|Publication number||US5990769 A|
|Application number||US 08/956,392|
|Publication date||Nov 23, 1999|
|Filing date||Oct 23, 1997|
|Priority date||Oct 23, 1997|
|Also published as||CA2251487A1|
|Publication number||08956392, 956392, US 5990769 A, US 5990769A, US-A-5990769, US5990769 A, US5990769A|
|Inventors||Clement Pui-Yin Tam|
|Original Assignee||Tam; Clement Pui-Yin|
|Export Citation||BiBTeX, EndNote, RefMan|
|Patent Citations (4), Referenced by (5), Classifications (16), Legal Events (3)|
|External Links: USPTO, USPTO Assignment, Espacenet|
This invention relates to an electrical switching device; it relates more particularly to a device that may be connected to a convenience receptacle to provide a switched output, wherein the switch is responsive to a predetermined signal.
It is well known to provide adaptors for convenience receptacles. Such adaptors may connect to the receptacle through a flexible cord, for example power bars, or they may plug into the receptacle to be supported therefrom. Commonly, the receptacle to which the adaptor is connected is a duplex receptacle, and the adaptor may serve to increase the number of outputs.
It is also well known to provide adaptors with a switching capability. Examples of such switching capability include overload cutouts, noise activated switches, sound activated switches, and timer switchers. The switches of the above adaptors usually differ in their nature whereby it is not possible to provide a base unit which can be readily modified according to particular circumstances. Such switches are also usually monopolar, and are not easily modified to provide multipolar switching.
Many of the switches cannot be manually actuated so as to toggle the switch between a set and reset state as desired.
It is primary object of this invention to provide a switchable adaptor unit wherein the switch is readily modified so as to be controllable by different types of signal.
It is further object of this invention to provide switchable adaptor units of the foregoing nature that are readily modified to be monopolar or multipolar.
It is a still further object of this invention to provide adaptor units of the foregoing nature wherein the switch is manually actuatable to toggle the units between two different states as desired.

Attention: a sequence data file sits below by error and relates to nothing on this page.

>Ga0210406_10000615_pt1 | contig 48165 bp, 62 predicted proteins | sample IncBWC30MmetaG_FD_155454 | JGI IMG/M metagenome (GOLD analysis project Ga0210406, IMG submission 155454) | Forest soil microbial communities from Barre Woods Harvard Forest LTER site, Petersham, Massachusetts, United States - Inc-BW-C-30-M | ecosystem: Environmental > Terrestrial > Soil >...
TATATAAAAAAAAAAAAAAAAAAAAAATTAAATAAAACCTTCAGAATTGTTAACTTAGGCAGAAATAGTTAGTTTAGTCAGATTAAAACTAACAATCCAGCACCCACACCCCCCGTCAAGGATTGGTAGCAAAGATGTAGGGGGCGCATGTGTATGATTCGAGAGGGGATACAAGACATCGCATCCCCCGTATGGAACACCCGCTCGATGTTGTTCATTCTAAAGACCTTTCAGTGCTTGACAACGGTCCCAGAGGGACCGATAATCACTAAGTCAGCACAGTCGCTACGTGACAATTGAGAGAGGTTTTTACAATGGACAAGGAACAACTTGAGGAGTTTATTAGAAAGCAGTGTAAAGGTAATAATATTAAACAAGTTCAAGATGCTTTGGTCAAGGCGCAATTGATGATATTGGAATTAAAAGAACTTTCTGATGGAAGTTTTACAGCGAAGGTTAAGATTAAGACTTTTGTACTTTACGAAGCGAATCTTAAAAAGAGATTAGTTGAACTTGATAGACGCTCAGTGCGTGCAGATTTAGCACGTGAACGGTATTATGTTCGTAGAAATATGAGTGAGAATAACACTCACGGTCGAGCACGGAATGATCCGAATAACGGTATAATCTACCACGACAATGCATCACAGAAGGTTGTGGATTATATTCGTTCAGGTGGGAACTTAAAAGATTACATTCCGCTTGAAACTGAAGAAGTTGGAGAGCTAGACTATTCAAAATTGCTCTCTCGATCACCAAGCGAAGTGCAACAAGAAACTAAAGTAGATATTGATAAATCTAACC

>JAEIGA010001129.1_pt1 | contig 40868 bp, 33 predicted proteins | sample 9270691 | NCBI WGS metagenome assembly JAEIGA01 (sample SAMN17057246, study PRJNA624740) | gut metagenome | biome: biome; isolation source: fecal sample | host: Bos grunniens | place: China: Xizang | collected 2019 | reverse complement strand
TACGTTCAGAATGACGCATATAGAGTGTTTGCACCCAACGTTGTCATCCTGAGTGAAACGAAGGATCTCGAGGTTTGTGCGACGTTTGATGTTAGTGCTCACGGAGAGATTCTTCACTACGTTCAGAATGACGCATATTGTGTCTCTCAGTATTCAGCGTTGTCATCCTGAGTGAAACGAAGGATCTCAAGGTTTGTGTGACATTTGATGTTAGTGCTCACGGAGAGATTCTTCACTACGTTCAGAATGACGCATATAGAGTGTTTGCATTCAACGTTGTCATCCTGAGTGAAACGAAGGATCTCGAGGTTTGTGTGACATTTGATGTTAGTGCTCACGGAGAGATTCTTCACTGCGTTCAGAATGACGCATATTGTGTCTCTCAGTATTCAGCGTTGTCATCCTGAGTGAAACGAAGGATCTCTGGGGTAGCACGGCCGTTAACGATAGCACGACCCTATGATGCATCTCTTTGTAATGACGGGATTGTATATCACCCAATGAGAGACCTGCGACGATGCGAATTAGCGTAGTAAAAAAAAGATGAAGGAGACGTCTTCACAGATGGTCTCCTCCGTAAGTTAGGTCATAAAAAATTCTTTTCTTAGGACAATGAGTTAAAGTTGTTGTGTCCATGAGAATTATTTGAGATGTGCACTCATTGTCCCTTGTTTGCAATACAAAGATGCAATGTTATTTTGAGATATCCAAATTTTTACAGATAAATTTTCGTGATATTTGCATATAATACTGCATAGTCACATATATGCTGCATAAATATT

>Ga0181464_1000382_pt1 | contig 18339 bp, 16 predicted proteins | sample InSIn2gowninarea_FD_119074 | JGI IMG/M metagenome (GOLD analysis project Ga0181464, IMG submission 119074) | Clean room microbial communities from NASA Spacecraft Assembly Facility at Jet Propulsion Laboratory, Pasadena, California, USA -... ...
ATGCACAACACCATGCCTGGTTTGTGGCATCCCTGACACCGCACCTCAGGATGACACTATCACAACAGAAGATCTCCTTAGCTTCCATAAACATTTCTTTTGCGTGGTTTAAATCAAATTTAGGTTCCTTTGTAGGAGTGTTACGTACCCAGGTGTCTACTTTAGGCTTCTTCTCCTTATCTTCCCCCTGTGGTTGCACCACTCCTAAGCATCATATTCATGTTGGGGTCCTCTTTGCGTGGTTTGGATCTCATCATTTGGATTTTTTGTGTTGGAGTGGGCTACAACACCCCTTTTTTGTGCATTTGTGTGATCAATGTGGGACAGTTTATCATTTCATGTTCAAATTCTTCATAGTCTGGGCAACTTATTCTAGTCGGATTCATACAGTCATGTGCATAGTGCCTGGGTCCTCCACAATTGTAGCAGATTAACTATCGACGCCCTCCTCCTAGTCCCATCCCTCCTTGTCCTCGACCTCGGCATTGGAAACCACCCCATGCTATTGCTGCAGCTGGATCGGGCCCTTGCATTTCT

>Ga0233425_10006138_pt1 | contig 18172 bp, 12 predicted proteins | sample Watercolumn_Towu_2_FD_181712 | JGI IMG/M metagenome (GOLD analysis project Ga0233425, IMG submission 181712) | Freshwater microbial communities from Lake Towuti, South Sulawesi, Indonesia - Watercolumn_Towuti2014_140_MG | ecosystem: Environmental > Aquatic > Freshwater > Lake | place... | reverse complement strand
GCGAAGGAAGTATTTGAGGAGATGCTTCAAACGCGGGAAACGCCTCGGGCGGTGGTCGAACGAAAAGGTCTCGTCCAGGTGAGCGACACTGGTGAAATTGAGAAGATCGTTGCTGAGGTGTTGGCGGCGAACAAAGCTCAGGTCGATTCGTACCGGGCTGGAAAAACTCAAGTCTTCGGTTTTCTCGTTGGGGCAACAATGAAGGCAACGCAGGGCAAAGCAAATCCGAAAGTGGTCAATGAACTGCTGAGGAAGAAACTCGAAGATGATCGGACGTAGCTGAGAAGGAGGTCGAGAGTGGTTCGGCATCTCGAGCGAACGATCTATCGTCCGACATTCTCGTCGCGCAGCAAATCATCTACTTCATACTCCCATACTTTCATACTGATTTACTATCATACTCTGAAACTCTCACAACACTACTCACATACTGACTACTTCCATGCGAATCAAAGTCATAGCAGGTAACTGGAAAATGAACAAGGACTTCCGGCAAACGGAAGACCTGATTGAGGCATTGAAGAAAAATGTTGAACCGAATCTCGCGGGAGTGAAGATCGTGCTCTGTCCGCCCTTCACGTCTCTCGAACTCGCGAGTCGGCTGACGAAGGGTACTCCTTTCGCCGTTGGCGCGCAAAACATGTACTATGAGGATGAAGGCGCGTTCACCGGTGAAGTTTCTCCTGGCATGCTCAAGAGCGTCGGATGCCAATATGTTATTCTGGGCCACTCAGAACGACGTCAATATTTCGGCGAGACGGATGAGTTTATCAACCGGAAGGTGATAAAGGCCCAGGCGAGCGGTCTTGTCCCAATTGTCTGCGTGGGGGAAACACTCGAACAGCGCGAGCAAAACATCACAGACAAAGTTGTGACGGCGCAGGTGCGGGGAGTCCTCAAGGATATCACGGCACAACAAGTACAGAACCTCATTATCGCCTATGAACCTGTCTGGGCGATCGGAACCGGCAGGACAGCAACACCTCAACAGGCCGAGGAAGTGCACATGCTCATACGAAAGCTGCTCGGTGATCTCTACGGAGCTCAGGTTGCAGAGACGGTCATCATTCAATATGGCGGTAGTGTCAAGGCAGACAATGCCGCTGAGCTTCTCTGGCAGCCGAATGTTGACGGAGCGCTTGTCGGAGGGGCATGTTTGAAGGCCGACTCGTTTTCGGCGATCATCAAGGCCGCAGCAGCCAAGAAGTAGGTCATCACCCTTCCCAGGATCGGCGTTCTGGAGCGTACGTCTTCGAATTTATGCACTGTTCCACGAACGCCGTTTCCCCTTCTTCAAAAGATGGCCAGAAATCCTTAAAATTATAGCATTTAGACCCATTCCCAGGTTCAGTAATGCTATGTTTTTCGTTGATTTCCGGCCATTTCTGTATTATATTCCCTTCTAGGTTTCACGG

In accordance with a broad aspect of the invention, an adaptor unit for use with an electrical receptacle to provide a switched output therefrom in response to a signal comprises an insulating housing and means extending from the housing to engage with an electrical receptacle, which means terminates in a line terminal and a return line terminal within the housing. The housing has a plurality of prong openings, at least two of the openings being respectively associated with a line electrode and a return line electrode. A first pair of switch contacts is electrically connected respectively to the line terminal and the line electrode, at least one of the contacts being connected to one of the line terminal and the line terminal electrode by a leaf spring; an actuator is mounted in the housing for movement between a first position, wherein the actuator urges the first pair of switch contacts into a first electrical state, and a second position wherein the first pair of switch contacts are in a second electrical state, with the leaf spring urging the actuator towards its second position. A conditioner is mounted within the housing for movement between the first and second position, and spring means is provided to bias the conditioner towards its first position. Latch means is provided which serves to latch the conditioner to the actuator when the conditioner is urged under manual pressure to its second position; release of the manual pressure permitting the conditioner to return to its first position under the influence of the bias spring means, and to entrain the actuator to its first position. Solenoid means is further provided within the housing which is responsive to a signal acting to trip the latch to disengage the conditioner therefrom, thereby permitting the actuator to revert to its second position and concomitantly, the first pair of switch contacts to revert to their second electrical state.
Suitably, the solenoid is mounted from a circuit board which may include known types of circuit means to provide a controlling output for the solenoid in response to a signal.
The solenoid may suitably be arranged to trip the latch upon its energization, or it may be arranged to trip the latch upon its de-energization.
The contacts in their second state may be open, with the actuator serving to close the contacts when the conditioner is set in its first position; alternatively the contacts when in their second state may be closed, and the conditioner when set to its first position will serve to open the contacts.
Suitably, manual means is provided to trip the latch means to permit the actuator to reset to its second position.
A second pair of switch contacts electrically connected respectively to the return line terminal and the return line electrode may be provided, at least one of the second pair of contacts being connected to one of the return line terminal and the terminal line electrode by a second leaf spring, the second leaf spring urging the contact towards its second position, whereby the actuator when in its first position serves to urge the second switch contacts into the same electrical state as the first pair of switch contacts.
Suitably and preferably, each of the first pair of switch contacts, and the second pair of switch contacts if provided, is mounted from a leaf spring.